Harvard professor Mary Ann Glendon warns that our ability even to think in moral terms is undermined by the 'rights talk' that has replaced genuine moral conversation. If individual or group rights are the greatest possible good, morality itself disappears. All that remains is a series of skirmishes over competing rights and interests. Human dignity is simply lost in the confusion.
It was perhaps inevitable that the reasoning behind the abortion revolution would come down to something as morally slender as 'choice.' A 'right to choose' becomes the highest moral and political good. Choice becomes the idol and the act of choosing becomes the liturgy. Even life itself--preborn and precious--is willingly sacrificed on the altar of choice. I choose therefore I am--this may be the limit of self-knowledge in the Culture of Death.
Once human life is reduced to an accidental product of blind naturalistic mechanisms, human dignity is destroyed and the Culture of Death is inevitable. Roe v. Wade did not emerge from a vacuum. The inheritors of Christian civilization had been ransacking the culture for decades. Sexuality was celebrated as the driving force of entertainment and popular culture. A spirit of moral rebellion undermined the integrity of marriage and the family. A spirit opposed to all authority suffused the culture with a rebellion against any law that would inhibit personal choice, personal convenience, or personal fulfillment.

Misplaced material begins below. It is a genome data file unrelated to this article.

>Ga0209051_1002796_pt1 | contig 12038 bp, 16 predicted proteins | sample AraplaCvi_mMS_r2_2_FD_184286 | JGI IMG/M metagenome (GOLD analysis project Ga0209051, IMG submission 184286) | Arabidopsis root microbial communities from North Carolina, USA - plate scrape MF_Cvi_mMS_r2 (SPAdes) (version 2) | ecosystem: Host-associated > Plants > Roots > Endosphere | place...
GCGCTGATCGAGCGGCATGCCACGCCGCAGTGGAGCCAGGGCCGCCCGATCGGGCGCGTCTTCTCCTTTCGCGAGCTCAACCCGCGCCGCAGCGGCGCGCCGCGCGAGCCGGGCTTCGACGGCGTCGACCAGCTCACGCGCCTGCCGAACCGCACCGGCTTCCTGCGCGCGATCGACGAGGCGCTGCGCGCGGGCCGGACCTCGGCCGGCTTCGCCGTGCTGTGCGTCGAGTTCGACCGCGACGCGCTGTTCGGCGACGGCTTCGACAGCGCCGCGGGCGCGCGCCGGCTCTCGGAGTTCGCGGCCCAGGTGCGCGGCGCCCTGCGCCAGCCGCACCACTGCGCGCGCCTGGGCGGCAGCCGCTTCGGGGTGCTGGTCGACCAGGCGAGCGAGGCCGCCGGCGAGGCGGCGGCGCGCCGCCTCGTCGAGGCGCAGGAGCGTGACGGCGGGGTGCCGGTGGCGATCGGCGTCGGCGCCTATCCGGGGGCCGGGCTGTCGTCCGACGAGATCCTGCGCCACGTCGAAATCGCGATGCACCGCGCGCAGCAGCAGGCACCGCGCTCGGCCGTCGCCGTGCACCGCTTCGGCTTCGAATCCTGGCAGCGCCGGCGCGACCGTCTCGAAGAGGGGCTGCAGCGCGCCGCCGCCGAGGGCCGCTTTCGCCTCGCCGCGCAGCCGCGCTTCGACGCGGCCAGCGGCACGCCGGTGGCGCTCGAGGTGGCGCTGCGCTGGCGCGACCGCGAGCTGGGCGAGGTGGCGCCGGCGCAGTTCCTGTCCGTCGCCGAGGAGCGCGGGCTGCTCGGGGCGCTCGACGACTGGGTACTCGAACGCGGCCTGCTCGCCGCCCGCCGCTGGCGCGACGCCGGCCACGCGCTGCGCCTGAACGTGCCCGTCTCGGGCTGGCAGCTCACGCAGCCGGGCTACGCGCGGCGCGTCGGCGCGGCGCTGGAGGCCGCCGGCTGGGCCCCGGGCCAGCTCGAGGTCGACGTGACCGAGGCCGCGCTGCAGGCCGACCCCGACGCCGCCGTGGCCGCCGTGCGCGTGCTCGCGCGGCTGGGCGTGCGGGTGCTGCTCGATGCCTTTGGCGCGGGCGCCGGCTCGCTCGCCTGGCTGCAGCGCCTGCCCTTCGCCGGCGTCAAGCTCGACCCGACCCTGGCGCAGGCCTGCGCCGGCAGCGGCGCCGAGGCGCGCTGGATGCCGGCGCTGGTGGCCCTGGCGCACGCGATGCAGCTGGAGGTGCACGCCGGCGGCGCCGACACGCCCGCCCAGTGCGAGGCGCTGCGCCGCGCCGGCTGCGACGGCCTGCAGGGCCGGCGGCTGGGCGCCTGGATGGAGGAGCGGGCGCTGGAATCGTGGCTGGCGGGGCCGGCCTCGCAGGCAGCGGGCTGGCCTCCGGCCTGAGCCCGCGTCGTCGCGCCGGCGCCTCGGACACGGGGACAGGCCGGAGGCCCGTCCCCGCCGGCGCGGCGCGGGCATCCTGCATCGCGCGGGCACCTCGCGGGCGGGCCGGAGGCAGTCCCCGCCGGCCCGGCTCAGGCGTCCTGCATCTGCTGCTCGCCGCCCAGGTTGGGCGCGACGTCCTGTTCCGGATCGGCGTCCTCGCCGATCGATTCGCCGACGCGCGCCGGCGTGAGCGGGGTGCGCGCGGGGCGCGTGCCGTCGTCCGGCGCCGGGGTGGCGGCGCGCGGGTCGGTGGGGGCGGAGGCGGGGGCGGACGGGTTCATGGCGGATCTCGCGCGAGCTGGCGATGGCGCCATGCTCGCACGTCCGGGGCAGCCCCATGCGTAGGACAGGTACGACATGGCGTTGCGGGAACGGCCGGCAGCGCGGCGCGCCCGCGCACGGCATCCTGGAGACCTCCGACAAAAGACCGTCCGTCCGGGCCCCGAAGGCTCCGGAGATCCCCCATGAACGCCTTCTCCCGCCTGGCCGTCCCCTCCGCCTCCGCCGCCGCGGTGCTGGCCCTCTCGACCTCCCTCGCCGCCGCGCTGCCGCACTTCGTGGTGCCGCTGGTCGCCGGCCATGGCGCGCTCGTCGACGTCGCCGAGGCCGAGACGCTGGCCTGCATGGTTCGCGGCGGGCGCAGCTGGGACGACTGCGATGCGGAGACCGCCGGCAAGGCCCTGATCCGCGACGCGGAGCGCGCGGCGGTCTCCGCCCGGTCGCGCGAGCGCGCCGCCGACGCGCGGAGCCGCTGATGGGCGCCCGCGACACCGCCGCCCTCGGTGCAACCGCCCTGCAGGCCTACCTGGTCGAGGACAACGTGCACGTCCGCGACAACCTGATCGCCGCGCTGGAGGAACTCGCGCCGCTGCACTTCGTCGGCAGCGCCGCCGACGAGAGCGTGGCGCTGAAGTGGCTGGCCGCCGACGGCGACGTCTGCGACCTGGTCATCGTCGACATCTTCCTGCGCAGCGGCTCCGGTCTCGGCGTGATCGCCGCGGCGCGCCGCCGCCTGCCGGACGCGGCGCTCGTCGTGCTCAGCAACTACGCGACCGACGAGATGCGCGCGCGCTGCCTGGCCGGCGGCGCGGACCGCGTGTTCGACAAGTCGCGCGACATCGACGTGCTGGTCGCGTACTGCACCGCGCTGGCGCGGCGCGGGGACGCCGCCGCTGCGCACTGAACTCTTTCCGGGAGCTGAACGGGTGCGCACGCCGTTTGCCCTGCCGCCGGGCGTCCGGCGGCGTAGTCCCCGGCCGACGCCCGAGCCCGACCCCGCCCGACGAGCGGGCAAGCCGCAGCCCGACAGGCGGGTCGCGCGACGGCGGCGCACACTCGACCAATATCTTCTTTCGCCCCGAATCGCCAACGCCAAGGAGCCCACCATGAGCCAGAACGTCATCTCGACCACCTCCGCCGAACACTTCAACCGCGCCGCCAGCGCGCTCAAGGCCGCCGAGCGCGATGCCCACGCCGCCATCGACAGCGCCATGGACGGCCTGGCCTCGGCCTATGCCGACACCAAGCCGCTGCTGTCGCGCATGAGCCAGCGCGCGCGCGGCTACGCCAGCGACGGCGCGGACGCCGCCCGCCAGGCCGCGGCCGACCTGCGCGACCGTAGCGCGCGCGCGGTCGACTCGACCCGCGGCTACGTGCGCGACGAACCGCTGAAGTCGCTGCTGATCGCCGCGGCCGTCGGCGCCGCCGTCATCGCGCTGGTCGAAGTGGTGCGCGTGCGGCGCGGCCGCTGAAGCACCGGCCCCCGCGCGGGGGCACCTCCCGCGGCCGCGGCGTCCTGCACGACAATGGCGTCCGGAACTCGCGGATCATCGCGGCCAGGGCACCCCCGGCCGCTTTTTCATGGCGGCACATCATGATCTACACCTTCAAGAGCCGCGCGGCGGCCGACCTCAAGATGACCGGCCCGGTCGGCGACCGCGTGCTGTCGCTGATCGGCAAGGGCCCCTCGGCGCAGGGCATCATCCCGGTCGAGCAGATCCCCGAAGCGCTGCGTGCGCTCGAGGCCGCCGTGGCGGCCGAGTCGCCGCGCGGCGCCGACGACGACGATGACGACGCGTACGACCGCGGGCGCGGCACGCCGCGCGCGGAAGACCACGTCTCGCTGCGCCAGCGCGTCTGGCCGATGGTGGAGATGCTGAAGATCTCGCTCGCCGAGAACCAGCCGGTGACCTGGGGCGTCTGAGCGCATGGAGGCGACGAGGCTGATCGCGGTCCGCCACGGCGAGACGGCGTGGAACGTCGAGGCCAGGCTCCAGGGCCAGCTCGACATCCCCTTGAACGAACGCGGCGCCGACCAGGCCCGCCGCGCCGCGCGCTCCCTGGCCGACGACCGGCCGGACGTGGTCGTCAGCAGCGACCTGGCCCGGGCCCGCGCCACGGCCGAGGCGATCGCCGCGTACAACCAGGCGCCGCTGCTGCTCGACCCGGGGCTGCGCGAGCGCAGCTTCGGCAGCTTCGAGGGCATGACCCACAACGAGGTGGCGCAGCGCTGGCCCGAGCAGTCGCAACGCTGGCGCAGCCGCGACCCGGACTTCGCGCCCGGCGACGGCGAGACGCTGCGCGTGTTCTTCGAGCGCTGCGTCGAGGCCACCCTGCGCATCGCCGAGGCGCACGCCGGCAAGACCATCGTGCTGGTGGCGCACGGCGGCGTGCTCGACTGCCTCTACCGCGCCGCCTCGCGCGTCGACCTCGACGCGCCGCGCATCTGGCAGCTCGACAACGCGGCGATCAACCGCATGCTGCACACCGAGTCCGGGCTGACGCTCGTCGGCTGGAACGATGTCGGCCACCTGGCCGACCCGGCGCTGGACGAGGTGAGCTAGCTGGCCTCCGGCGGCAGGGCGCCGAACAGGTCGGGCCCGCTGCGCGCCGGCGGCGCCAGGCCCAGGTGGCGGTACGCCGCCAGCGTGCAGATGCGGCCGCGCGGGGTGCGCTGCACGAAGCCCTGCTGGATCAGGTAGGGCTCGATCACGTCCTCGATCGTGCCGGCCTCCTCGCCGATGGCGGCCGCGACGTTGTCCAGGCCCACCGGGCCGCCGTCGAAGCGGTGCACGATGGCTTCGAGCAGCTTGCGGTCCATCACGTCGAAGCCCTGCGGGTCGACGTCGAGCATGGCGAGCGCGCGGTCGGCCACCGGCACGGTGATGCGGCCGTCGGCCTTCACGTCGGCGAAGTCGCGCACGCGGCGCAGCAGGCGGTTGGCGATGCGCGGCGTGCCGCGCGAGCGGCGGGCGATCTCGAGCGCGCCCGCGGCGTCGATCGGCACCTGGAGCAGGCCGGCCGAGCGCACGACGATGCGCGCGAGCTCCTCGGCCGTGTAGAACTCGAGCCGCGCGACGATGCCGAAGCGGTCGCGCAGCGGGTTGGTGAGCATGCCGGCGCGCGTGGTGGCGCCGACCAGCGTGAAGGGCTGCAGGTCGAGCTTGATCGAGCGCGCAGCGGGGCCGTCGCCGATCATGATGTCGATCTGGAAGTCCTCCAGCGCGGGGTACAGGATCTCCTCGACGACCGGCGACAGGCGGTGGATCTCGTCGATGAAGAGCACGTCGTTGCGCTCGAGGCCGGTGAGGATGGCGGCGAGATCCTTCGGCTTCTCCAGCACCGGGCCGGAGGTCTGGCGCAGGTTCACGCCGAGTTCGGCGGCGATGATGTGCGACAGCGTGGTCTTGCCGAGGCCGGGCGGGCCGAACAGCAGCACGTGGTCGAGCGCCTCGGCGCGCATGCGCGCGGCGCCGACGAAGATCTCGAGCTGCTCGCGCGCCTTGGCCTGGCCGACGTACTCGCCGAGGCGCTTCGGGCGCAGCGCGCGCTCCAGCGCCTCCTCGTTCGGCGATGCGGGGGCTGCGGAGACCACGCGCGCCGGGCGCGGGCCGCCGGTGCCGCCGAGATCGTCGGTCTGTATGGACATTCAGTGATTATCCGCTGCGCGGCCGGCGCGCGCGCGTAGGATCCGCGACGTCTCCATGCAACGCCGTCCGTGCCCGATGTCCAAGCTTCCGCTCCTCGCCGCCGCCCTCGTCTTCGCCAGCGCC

The Roe v. Wade decision and the popular acceptance of abortion were produced by this cultural erosion. The decision would have been unimaginable if the nation had not already decided to cast aside a cultural inheritance shaped by the Christian conscience. We knew what we were doing. We are not innocent.
More than three decades later, can we rebuild and recover? The signs are not hopeful. Three decades of routine abortion reveal a downward spiral from abortion to euthanasia, from embryo research to human cloning, from assisted suicide to advocated infanticide. What is left? Only a thin veneer of moral reticence separates us from future horrors of unthinkable magnitude.
The believing Church is now perhaps the last outpost of moral sanity in the culture of death. If recovery is to come, it must arise in a new generation who sees through the moral insanity and possesses the courage to reverse course before all moral knowledge is lost. We need a generation resistant to moral indifference and determined to make a difference. Let us pray that God will give us that generation--before it is too late.
R. Albert Mohler, Jr. is president of The Southern Baptist Theological Seminary in Louisville, Kentucky. For more articles and resources by Dr. Mohler, and for information on The Albert Mohler Program, a daily national radio program broadcast on the Salem Radio Network, go to www.albertmohler.com. For information on The Southern Baptist Theological Seminary, go to www.sbts.edu. Send feedback to [email protected].